Diabetes Ups Mortality, and More, After Noncardiac Surgery

Kate Johnson

September 13, 2013

Preexisting diabetes increases the likelihood of dying within 30 days of a noncardiac operation and raises the risk for other acute complications, such as myocardial infarction and renal failure after the surgery, according to Taiwanese researchers.

And uncontrolled diabetes, diabetes-related comorbidities, and other coexisting medical conditions increase this risk further, say Ta-Liang Chen, MD, PhD, from Taipei Medical University, Taiwan, and colleagues in their report, published online August 29 in Diabetes Care.

"Integrated care perioperatively for the surgical patients with diabetes should be considered [especially] when [there are] coexisting…diabetic-related or other medical comorbidities," Dr. Chen told Medscape Medical News. "Prediction, assessment, and prevention for these specific postoperative complications" should be a priority in this patient population, he added.

To this end, "Medical resources should be appropriately allocated to patients with diabetes and coexisting medical conditions when they undergo noncardiac surgeries," he and his colleagues write. "Whether intensive glycemic control in the noncardiac-surgery postoperative period could reduce the risk of short-term mortality still needs to be elucidated,” they say.

Asked by Medscape Medical News to comment on the research, Basem Abdelmalak, MD, associate professor of anesthesiology at the Cleveland Clinic, Ohio, said that Dr. Chen and colleagues "have done a great job utilizing their administrative database in a large number of patients to shed more light on the association between diabetes and postoperative outcome. The study provides more evidence linking diabetes, especially 'uncontrolled diabetes,' to postoperative poor outcomes and short-term mortality."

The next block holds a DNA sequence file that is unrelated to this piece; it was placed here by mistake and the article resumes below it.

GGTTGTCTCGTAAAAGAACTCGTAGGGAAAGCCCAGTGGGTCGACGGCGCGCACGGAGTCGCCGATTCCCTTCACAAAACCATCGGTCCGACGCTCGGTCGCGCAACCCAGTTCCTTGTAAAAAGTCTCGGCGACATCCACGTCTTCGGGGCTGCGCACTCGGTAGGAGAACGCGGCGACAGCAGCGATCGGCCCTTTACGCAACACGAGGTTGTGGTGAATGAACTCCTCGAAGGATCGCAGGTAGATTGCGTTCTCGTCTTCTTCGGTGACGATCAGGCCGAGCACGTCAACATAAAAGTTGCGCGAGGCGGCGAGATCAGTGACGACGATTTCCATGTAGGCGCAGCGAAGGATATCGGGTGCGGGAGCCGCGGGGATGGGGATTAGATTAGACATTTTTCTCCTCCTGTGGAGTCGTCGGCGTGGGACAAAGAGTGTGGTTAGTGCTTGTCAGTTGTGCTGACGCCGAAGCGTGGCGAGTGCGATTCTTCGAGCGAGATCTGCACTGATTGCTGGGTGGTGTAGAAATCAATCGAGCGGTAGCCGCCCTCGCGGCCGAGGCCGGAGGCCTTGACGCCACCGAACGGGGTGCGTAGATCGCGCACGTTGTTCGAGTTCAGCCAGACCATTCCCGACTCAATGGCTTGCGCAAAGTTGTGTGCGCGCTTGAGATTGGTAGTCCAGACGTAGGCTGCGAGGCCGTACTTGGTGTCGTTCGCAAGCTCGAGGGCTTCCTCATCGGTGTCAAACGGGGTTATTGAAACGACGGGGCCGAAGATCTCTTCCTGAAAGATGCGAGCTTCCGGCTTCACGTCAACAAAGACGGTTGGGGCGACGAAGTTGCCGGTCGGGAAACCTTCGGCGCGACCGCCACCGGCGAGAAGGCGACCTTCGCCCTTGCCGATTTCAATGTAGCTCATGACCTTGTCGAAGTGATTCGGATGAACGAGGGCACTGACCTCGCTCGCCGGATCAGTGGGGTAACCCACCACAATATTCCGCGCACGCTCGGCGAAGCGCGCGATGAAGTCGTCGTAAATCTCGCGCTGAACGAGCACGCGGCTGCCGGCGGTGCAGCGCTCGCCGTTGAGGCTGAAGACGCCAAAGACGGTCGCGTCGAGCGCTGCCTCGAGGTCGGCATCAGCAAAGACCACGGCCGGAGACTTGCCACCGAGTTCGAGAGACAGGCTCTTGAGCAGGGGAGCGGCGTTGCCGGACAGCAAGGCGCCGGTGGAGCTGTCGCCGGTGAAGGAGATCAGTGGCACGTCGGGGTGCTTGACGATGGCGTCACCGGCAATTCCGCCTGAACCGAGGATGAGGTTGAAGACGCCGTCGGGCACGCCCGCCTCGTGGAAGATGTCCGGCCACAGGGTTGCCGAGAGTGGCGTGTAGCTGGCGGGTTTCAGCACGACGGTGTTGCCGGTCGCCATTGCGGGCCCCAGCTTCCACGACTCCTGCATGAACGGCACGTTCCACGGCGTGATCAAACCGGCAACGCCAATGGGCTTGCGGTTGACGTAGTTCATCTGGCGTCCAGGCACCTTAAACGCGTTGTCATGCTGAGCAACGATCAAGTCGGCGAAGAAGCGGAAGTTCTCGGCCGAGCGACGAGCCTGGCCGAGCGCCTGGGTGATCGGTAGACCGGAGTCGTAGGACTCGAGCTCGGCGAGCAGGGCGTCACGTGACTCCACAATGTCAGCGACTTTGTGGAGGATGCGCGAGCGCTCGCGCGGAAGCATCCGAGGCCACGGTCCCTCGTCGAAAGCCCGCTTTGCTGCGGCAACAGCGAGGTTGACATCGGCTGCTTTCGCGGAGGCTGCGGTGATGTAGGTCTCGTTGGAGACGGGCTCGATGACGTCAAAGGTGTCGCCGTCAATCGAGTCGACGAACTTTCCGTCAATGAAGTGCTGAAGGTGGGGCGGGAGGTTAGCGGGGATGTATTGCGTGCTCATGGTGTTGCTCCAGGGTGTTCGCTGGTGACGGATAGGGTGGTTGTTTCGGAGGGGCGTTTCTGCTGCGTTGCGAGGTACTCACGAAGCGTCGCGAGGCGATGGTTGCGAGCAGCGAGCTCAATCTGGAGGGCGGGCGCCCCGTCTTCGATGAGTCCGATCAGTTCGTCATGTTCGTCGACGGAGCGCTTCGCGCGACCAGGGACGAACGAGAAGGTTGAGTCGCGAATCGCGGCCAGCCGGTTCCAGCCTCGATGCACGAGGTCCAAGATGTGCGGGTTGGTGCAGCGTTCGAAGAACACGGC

However, he added, "I doubt that intensive glucose control postoperatively would improve outcomes," as the investigators suggested. He noted that his group has recently published the results of a randomized trial studying intraoperative tight vs conventional glucose control in elective major noncardiac surgery patients ( Br J Anaesth 2013 Aug;111:209-21), but that the intervention did not improve surgical complications. Nor did it worsen them, however.

"Thus, more work is still needed to identify optimal perioperative glycemic targets," not just postoperative ones as Dr. Chen and team have proposed, said Dr. Abdelmalak.

Uncontrolled Diabetes, Comorbidities, All Up Death Risk

Dr. Chen and colleagues used Taiwan National Health Insurance Program reimbursement claims to identify 4855 diabetic patients aged 20 years or older who underwent major inpatient noncardiac surgery between 2008 and 2010 in Taiwan.

The patients were matched to randomly selected nondiabetic control individuals according to characteristics such as sex, age, and type of noncardiac surgery.

The primary outcome of the study was 30-day postsurgical in-hospital mortality; there were 6 secondary postoperative outcomes: septicemia, pneumonia, stroke, acute renal failure, deep wound infection, and acute myocardial infarction. Length of hospital stay and medical expenditures were also assessed.

After adjustment, diabetes significantly increased 30-day postoperative mortality (odds ratio [OR], 1.84 compared with nondiabetic patients), particularly among those with uncontrolled diabetes, type 1 diabetes, and those who also had preoperative diabetic complications, such as eye involvement, peripheral circulatory disorders, ketoacidosis, renal manifestations, and coma.